Tuesday, 6 September 2011

Tales from the saddle

It was a very representative bunch of bicyclists that gathered for the launch of the Cycling Embassy a few days ago. I didn't get the chance to talk to everyone, unfortunately, but those I did speak to told me tales which I think would be familiar to anyone reading this. 

One of the friendly faces I met talked about the urge to pick up your pace when cycling in fast-moving traffic, and that was certainly something I could relate to. Normally I like to potter along at about 12 - 14 mph, but on faster roads I suppose I just feel more secure if I'm travelling quicker. You've got to go with the flow, really, or else you might be all gobbled up. It's only when there is no pressure from behind that you feel relaxed enough to travel at a more leisurely rate, I find.

Not everyone who turned up on the South Bank was happy enough to cycle on roads with fast-moving or heavy traffic, of course - it was, as I say, a very representative bunch - and I was fascinated to hear another friendly face relate how he had plotted the route of some twelve miles' distance, from Twickenham to Lambeth Bridge, that both he and his wife could use. This task is not nearly so time-consuming as it used to be, by the way, thanks mainly due to Cycle Streets, who have even gone to the trouble of allowing users to refer to Google Street View at every turn so that, when they get to those trickier bits, they can get a virtual idea of what they'd need to do on the day. As someone who uses quieter routes more often than not, I understand very well how easy it is to get a bit lost and how difficult it then becomes to work out where exactly you are on the map.

I can see that you wouldn't want to be flustering about in front of the missus an' all, trying to work out where to go next, but isn't it just a little bit strange that this sort of prior preparation and planning is even necessary? Nothing at all against Cycle Streets, of course, who are making the best of the current situation. But just to give you some idea of how things stand at the moment, when I pasted details of the fastest route option of this particular journey into Word, the document ran to nine pages. Comparatively, I could describe the same journey, pretty much, with just a letter and a number (and some proper waymarking, of course).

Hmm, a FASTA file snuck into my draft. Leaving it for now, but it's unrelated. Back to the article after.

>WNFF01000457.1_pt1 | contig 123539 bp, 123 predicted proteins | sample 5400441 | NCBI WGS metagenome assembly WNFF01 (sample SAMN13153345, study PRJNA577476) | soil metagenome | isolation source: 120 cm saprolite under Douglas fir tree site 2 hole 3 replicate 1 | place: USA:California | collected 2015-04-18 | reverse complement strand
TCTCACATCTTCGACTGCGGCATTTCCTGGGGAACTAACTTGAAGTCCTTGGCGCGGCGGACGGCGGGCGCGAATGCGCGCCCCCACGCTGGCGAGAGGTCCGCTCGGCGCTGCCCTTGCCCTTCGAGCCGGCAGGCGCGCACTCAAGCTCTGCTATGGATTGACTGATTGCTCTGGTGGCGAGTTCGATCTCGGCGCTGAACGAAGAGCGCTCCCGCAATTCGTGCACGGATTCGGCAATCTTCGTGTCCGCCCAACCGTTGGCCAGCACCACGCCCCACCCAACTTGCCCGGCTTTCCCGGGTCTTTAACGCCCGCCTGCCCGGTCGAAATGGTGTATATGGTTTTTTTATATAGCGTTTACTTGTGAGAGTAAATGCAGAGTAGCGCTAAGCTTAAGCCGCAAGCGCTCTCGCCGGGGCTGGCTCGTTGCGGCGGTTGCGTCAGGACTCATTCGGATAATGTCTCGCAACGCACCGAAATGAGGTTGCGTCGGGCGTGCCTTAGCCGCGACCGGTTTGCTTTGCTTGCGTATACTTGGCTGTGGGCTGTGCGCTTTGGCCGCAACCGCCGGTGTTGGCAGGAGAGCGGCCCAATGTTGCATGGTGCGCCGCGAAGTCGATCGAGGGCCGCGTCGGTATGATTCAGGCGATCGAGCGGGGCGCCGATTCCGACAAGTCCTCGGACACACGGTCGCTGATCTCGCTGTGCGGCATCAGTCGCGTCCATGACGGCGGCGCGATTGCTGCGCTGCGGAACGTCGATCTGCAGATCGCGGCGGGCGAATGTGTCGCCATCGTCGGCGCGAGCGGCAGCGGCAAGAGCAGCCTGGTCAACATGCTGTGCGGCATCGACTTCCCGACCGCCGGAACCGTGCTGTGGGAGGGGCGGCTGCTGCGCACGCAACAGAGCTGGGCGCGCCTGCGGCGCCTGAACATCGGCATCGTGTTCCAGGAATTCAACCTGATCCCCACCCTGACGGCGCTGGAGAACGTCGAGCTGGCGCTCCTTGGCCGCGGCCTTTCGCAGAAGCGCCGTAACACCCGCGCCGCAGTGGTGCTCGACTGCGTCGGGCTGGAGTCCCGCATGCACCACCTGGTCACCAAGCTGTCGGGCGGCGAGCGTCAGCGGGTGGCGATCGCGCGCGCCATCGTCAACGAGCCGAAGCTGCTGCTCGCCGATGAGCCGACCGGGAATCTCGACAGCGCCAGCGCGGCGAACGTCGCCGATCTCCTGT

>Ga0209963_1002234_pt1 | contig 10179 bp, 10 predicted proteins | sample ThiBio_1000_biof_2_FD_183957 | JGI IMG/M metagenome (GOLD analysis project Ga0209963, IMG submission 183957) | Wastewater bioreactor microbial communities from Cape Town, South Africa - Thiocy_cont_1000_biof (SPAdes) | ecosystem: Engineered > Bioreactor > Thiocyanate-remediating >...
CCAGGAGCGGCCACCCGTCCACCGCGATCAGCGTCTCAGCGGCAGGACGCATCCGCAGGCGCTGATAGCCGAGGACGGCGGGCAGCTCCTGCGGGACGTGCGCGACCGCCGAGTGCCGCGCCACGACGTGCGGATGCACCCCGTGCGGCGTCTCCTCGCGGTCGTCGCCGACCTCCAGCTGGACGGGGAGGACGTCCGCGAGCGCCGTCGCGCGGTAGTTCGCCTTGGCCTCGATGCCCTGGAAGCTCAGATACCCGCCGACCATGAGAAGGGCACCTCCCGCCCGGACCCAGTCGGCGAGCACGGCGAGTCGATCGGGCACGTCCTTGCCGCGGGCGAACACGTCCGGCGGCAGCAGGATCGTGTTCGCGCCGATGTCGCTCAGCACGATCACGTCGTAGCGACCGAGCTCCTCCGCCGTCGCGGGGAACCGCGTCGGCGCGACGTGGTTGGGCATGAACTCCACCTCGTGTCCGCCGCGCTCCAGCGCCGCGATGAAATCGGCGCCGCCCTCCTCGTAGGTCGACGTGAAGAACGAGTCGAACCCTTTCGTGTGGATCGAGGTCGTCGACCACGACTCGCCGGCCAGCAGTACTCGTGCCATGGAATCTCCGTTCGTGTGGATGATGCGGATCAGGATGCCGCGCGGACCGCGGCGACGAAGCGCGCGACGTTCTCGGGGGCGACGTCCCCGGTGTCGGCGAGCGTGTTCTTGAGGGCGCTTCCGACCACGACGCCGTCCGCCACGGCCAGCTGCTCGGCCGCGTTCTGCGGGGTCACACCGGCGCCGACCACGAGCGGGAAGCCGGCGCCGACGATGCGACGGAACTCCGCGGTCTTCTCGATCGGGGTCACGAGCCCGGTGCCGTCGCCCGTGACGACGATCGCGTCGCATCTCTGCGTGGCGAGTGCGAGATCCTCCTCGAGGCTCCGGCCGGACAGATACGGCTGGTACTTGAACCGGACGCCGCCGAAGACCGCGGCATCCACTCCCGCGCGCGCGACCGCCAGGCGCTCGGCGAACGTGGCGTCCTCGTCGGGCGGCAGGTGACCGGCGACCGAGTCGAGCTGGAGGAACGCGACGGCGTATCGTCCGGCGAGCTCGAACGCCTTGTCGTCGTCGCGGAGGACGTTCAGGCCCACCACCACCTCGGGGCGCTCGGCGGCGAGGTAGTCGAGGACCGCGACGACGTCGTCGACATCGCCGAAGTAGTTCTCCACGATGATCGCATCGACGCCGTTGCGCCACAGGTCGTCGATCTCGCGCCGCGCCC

One of the more interesting conversations I had was with a chap from Inclusive Cycling, who said in his blog that the Cycling Embassy is 'a group calling for the kind of high quality cycling infrastructure that everyone can use.' Hear, hear to that.

And then there was this other bloke, a family man who worked in Canary Wharf, who just wanted his kids to be able to cycle to school. Yeah, why not?

Whoever they were, and however far they'd come, all of those who turned up presumably shared a desire to see Britain move away from the passé style of urban planning so common in our towns and cities, and exemplified in such schemes as the Blackfriars Development.

Looking again at TfL's 'vision of the future', I am struck by just how jolly uncivilised it is. I am also intrigued by TfL's forecasting. Motor vehicular traffic - excluding buses, taxis and motorbikes - is expected to make up just fifteen per cent of the modal share of journeys through Blackfriars Junction. So why on earth are TfL not designing a streetscape that reflects this? It's absurd.

15% of the modal share should not require 85% of the available space (which it how it looks to me, if you include the traffic 'islands'). Someone is being very unimaginative, it seems to me.